Dean & Reddyhoff and Quay Marinas have said “ We’re acutely aware of how frustrating the current position is, with boat owners desperately wanting to gain access to their pride and joy. Please rest assured that we will be monitoring government directives on leisure boat owners closely so that we can reunite you with your boats just as soon as is safe to do so. In the meantime, we are continually checking and making sure everything is okay with all boats at our marinas, and we will continue to keep you updated”.
Bangor Coastguard Rescue Team on Belfast Lough was tasked on Friday afternoon after a member of the public contacted the Belfast Coastguard Operations Centre raising concern about an inflatable canoe with two people on board.
The team arrived on scene at the 'Long Hole' to meet the two young men and gave them advice.
The Long Hole is a disused harbour near the Eisenhower Pier, which practically drains out at low tide but fills to about two metres at high tide.
They had just taken ownership of the canoe and with the weather being sunny and warm, they thought it would be a good opportunity to try out their new purchase.
It was pointed out that they had little experience and had no lifesaving equipment. The rescue team thanks CGOC Belfast and to the member of the public for reporting it.
In this present COVID-19 situation whatever the activity on the water, there is the additional concern that if something goes wrong, however unlikely that may seem, there is the potential that it will put further and avoidable pressure on the emergency services.
Recent sightings include about eight dolphins (likely bottlenose) off Orlock Point near Groomsport on the North Down coast, heading north-west, and of harbour porpoises at Black Head opposite on the Co. Antrim coast.
You can watch the dolphins in the video below
A dozen porpoises were sighted in calm conditions, feeding, travelling and resting and heading northeast.
And had boat owners been able to go down the pontoons at Bangor Marina last Saturday they might have had a treat. The duty berthing master watched a mother otter and two pups playing on a pontoon.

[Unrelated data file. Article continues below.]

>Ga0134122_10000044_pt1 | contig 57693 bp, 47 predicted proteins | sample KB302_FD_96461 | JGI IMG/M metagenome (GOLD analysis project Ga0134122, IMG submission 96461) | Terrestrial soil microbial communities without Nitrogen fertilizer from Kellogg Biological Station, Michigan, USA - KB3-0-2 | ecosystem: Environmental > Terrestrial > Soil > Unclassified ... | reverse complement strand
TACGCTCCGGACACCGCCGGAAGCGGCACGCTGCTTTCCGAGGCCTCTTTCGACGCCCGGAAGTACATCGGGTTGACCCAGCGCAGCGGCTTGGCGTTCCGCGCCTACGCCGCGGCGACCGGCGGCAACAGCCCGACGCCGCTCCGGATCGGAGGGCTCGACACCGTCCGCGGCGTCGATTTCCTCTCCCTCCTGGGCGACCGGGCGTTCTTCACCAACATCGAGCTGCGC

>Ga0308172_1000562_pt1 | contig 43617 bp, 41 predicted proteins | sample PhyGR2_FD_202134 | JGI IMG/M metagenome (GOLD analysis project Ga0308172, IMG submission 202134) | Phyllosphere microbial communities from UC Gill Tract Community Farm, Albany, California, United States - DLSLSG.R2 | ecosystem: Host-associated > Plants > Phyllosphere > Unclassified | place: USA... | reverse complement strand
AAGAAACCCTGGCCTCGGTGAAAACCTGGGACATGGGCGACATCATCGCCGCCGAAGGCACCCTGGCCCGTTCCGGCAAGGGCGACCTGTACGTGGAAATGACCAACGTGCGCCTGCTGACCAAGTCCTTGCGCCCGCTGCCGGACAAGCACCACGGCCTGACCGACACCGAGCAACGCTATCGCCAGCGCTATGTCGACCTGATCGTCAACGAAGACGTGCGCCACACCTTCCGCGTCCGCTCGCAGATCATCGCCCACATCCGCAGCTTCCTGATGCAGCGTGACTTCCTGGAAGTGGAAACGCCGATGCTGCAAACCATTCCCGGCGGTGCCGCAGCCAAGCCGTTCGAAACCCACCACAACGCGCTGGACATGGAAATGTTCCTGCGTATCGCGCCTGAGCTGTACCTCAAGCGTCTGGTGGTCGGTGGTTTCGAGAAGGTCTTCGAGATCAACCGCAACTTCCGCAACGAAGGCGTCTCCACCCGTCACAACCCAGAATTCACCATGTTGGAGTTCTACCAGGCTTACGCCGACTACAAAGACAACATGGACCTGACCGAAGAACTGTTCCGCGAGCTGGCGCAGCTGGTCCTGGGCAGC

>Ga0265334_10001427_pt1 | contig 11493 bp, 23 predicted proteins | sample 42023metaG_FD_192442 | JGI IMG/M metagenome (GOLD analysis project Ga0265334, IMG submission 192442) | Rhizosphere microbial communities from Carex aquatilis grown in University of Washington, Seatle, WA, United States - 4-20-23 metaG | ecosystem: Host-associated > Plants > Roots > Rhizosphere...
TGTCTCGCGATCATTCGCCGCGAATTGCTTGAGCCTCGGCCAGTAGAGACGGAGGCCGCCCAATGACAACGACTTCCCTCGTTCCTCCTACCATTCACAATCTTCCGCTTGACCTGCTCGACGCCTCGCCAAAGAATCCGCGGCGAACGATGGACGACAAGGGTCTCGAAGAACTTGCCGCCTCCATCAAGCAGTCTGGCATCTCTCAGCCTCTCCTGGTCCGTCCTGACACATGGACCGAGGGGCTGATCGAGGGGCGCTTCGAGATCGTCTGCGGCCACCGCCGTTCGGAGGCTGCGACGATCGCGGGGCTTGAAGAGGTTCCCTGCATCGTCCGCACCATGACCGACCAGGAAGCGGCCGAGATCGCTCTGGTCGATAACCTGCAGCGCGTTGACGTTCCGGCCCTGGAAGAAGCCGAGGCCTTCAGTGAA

The recent Notice to Mariners issued by the Harbour Master Kevin Baird states that the launching and recovery of paddleboards, jet skis, canoes, and kayaks are forbidden. The slip is to be used only by the Bangor Lifeboat.
The recent paddleboard launchings triggered the Notice to Mariners.
Kevin Baird said that “ when this terrible pandemic virus has passed, we'll be walking past people in the street whose very lives have been saved by our own sacrifices and our actions collectively” and in the Marina’s Facebook page the message is clear: “Please, please stay at home, protect the NHS and save lives. Keep those paddleboards, canoes, and kayaks dry until this terrible virus pandemic has passed.
No matter how calm the sea and no matter experienced you are, there is still the potential for disaster to strike or for an accident to happen. You will be putting our emergency services and our lifeboat crews into harm's way.
Don't be selfish, stay home, stay dry, by doing so you will protect the NHS and save lives”.
Betty Amstrong explores past boatbuilding ventures in Ballyholme in the seaside town of Bangor on Belfast Lough.